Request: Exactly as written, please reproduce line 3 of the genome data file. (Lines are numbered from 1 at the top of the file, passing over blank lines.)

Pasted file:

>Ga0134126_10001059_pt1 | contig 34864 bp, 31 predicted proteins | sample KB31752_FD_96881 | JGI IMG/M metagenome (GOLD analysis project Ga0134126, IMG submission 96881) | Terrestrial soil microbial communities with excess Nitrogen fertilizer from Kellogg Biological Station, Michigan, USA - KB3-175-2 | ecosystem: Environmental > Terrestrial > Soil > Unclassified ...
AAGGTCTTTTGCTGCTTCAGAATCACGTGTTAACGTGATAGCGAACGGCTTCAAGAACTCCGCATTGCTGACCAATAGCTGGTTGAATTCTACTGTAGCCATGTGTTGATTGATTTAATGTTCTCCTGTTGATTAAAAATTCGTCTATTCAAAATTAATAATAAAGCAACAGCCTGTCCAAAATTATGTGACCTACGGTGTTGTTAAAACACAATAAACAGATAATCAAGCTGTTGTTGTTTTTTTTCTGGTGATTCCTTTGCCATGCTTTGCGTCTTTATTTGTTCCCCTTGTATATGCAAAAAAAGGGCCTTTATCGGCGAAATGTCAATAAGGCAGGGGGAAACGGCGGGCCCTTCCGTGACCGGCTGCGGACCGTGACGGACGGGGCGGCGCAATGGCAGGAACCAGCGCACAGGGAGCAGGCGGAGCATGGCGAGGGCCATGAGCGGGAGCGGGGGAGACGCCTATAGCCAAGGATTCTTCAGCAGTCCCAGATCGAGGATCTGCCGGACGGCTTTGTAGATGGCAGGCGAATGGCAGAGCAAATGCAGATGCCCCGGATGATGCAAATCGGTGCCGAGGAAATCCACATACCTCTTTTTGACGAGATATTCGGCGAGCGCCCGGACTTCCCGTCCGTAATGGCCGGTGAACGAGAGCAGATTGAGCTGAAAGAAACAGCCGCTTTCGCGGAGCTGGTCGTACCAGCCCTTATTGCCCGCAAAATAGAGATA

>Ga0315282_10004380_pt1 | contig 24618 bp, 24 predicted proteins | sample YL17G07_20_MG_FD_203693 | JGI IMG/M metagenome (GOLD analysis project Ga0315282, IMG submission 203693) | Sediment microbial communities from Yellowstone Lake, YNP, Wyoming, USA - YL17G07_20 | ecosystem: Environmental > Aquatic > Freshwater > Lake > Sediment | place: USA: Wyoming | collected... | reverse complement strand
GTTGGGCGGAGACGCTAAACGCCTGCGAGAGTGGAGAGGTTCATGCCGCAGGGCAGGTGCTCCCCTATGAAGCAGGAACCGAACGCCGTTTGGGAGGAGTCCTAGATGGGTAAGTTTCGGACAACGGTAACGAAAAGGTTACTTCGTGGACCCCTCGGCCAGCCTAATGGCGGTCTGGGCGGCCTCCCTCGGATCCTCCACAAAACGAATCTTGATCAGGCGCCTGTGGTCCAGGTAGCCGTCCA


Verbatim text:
>Ga0315282_10004380_pt1 | contig 24618 bp, 24 predicted proteins | sample YL17G07_20_MG_FD_203693 | JGI IMG/M metagenome (GOLD analysis project Ga0315282, IMG submission 203693) | Sediment microbial communities from Yellowstone Lake, YNP, Wyoming, USA - YL17G07_20 | ecosystem: Environmental > Aquatic > Freshwater > Lake > Sediment | place: USA: Wyoming | collected... | reverse complement strand